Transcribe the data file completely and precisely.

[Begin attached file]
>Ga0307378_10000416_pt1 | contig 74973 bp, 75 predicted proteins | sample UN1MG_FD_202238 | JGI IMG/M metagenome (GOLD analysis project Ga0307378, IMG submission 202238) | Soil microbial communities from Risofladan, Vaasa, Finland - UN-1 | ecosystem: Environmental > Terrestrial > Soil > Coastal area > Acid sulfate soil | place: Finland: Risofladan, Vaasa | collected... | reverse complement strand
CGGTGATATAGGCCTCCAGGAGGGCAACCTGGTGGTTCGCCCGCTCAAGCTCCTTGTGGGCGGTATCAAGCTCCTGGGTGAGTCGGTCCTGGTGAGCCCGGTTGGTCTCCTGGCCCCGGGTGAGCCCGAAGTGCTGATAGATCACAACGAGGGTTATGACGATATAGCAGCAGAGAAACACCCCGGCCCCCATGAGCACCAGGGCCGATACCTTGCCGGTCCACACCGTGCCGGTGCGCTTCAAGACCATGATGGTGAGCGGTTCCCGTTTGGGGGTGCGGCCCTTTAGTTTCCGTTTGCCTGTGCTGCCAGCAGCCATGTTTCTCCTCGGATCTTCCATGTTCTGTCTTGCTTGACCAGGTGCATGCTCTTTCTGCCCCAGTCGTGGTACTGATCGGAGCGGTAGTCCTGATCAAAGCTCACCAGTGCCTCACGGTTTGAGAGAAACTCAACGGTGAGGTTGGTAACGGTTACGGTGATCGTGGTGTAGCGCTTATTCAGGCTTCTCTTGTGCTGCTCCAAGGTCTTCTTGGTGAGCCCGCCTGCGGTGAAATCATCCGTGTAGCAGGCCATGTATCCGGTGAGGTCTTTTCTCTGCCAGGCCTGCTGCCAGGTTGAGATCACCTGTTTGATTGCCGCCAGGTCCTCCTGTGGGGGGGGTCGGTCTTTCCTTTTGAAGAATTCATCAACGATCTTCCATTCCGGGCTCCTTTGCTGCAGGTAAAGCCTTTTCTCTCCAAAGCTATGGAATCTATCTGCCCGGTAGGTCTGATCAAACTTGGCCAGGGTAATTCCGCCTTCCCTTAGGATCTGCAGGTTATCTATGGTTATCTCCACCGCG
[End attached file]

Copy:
>Ga0307378_10000416_pt1 | contig 74973 bp, 75 predicted proteins | sample UN1MG_FD_202238 | JGI IMG/M metagenome (GOLD analysis project Ga0307378, IMG submission 202238) | Soil microbial communities from Risofladan, Vaasa, Finland - UN-1 | ecosystem: Environmental > Terrestrial > Soil > Coastal area > Acid sulfate soil | place: Finland: Risofladan, Vaasa | collected... | reverse complement strand
CGGTGATATAGGCCTCCAGGAGGGCAACCTGGTGGTTCGCCCGCTCAAGCTCCTTGTGGGCGGTATCAAGCTCCTGGGTGAGTCGGTCCTGGTGAGCCCGGTTGGTCTCCTGGCCCCGGGTGAGCCCGAAGTGCTGATAGATCACAACGAGGGTTATGACGATATAGCAGCAGAGAAACACCCCGGCCCCCATGAGCACCAGGGCCGATACCTTGCCGGTCCACACCGTGCCGGTGCGCTTCAAGACCATGATGGTGAGCGGTTCCCGTTTGGGGGTGCGGCCCTTTAGTTTCCGTTTGCCTGTGCTGCCAGCAGCCATGTTTCTCCTCGGATCTTCCATGTTCTGTCTTGCTTGACCAGGTGCATGCTCTTTCTGCCCCAGTCGTGGTACTGATCGGAGCGGTAGTCCTGATCAAAGCTCACCAGTGCCTCACGGTTTGAGAGAAACTCAACGGTGAGGTTGGTAACGGTTACGGTGATCGTGGTGTAGCGCTTATTCAGGCTTCTCTTGTGCTGCTCCAAGGTCTTCTTGGTGAGCCCGCCTGCGGTGAAATCATCCGTGTAGCAGGCCATGTATCCGGTGAGGTCTTTTCTCTGCCAGGCCTGCTGCCAGGTTGAGATCACCTGTTTGATTGCCGCCAGGTCCTCCTGTGGGGGGGGTCGGTCTTTCCTTTTGAAGAATTCATCAACGATCTTCCATTCCGGGCTCCTTTGCTGCAGGTAAAGCCTTTTCTCTCCAAAGCTATGGAATCTATCTGCCCGGTAGGTCTGATCAAACTTGGCCAGGGTAATTCCGCCTTCCCTTAGGATCTGCAGGTTATCTATGGTTATCTCCACCGCG